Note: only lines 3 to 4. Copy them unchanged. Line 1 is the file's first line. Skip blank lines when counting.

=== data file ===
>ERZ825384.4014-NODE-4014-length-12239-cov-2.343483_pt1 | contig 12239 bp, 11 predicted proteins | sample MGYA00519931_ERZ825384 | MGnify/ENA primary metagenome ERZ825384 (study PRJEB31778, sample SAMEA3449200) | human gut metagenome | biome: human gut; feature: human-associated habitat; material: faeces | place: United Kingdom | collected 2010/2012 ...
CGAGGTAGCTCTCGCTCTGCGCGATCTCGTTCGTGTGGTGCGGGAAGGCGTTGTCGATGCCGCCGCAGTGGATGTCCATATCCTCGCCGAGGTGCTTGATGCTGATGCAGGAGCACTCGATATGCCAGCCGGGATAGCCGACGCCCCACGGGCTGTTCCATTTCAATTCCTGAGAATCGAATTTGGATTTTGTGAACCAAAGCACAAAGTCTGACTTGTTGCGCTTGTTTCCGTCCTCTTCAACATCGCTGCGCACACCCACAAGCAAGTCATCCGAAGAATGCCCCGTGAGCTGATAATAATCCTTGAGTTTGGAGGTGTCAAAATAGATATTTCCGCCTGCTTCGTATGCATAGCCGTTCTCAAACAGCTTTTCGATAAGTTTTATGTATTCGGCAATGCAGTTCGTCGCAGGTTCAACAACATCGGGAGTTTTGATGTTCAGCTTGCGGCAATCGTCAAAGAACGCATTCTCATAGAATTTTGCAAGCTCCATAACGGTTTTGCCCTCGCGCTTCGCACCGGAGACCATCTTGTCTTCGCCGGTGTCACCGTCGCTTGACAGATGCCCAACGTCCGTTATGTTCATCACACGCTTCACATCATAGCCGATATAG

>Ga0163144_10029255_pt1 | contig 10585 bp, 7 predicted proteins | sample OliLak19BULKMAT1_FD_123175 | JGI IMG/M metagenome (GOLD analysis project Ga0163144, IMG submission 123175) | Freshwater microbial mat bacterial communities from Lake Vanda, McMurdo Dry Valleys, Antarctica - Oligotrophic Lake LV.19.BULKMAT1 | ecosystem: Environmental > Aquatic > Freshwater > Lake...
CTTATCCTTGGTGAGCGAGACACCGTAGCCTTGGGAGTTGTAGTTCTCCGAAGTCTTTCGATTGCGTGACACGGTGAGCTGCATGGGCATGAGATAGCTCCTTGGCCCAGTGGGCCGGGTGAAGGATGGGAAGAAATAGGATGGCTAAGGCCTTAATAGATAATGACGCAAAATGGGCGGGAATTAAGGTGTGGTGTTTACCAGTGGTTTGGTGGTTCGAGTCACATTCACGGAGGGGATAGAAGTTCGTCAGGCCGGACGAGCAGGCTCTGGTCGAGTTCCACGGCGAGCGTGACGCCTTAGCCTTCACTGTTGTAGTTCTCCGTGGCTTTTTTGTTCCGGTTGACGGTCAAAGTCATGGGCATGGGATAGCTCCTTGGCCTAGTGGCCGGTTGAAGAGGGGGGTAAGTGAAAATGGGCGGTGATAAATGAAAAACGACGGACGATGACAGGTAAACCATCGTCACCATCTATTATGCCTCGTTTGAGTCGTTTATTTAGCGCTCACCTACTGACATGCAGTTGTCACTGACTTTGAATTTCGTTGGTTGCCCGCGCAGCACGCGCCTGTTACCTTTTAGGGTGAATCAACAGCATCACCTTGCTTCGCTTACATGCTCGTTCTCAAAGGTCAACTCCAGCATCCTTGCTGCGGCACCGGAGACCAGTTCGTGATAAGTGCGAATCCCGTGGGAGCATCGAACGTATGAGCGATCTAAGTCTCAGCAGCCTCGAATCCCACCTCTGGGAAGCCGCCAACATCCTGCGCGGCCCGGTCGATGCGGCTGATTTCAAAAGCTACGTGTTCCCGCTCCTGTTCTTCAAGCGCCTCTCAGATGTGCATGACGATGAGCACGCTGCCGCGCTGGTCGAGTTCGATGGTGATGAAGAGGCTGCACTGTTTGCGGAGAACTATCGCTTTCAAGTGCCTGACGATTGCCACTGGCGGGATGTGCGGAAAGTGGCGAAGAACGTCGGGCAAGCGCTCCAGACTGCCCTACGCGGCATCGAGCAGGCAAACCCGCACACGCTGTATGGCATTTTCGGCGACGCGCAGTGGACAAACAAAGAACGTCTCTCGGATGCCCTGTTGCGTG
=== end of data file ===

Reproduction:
>Ga0163144_10029255_pt1 | contig 10585 bp, 7 predicted proteins | sample OliLak19BULKMAT1_FD_123175 | JGI IMG/M metagenome (GOLD analysis project Ga0163144, IMG submission 123175) | Freshwater microbial mat bacterial communities from Lake Vanda, McMurdo Dry Valleys, Antarctica - Oligotrophic Lake LV.19.BULKMAT1 | ecosystem: Environmental > Aquatic > Freshwater > Lake...
CTTATCCTTGGTGAGCGAGACACCGTAGCCTTGGGAGTTGTAGTTCTCCGAAGTCTTTCGATTGCGTGACACGGTGAGCTGCATGGGCATGAGATAGCTCCTTGGCCCAGTGGGCCGGGTGAAGGATGGGAAGAAATAGGATGGCTAAGGCCTTAATAGATAATGACGCAAAATGGGCGGGAATTAAGGTGTGGTGTTTACCAGTGGTTTGGTGGTTCGAGTCACATTCACGGAGGGGATAGAAGTTCGTCAGGCCGGACGAGCAGGCTCTGGTCGAGTTCCACGGCGAGCGTGACGCCTTAGCCTTCACTGTTGTAGTTCTCCGTGGCTTTTTTGTTCCGGTTGACGGTCAAAGTCATGGGCATGGGATAGCTCCTTGGCCTAGTGGCCGGTTGAAGAGGGGGGTAAGTGAAAATGGGCGGTGATAAATGAAAAACGACGGACGATGACAGGTAAACCATCGTCACCATCTATTATGCCTCGTTTGAGTCGTTTATTTAGCGCTCACCTACTGACATGCAGTTGTCACTGACTTTGAATTTCGTTGGTTGCCCGCGCAGCACGCGCCTGTTACCTTTTAGGGTGAATCAACAGCATCACCTTGCTTCGCTTACATGCTCGTTCTCAAAGGTCAACTCCAGCATCCTTGCTGCGGCACCGGAGACCAGTTCGTGATAAGTGCGAATCCCGTGGGAGCATCGAACGTATGAGCGATCTAAGTCTCAGCAGCCTCGAATCCCACCTCTGGGAAGCCGCCAACATCCTGCGCGGCCCGGTCGATGCGGCTGATTTCAAAAGCTACGTGTTCCCGCTCCTGTTCTTCAAGCGCCTCTCAGATGTGCATGACGATGAGCACGCTGCCGCGCTGGTCGAGTTCGATGGTGATGAAGAGGCTGCACTGTTTGCGGAGAACTATCGCTTTCAAGTGCCTGACGATTGCCACTGGCGGGATGTGCGGAAAGTGGCGAAGAACGTCGGGCAAGCGCTCCAGACTGCCCTACGCGGCATCGAGCAGGCAAACCCGCACACGCTGTATGGCATTTTCGGCGACGCGCAGTGGACAAACAAAGAACGTCTCTCGGATGCCCTGTTGCGTG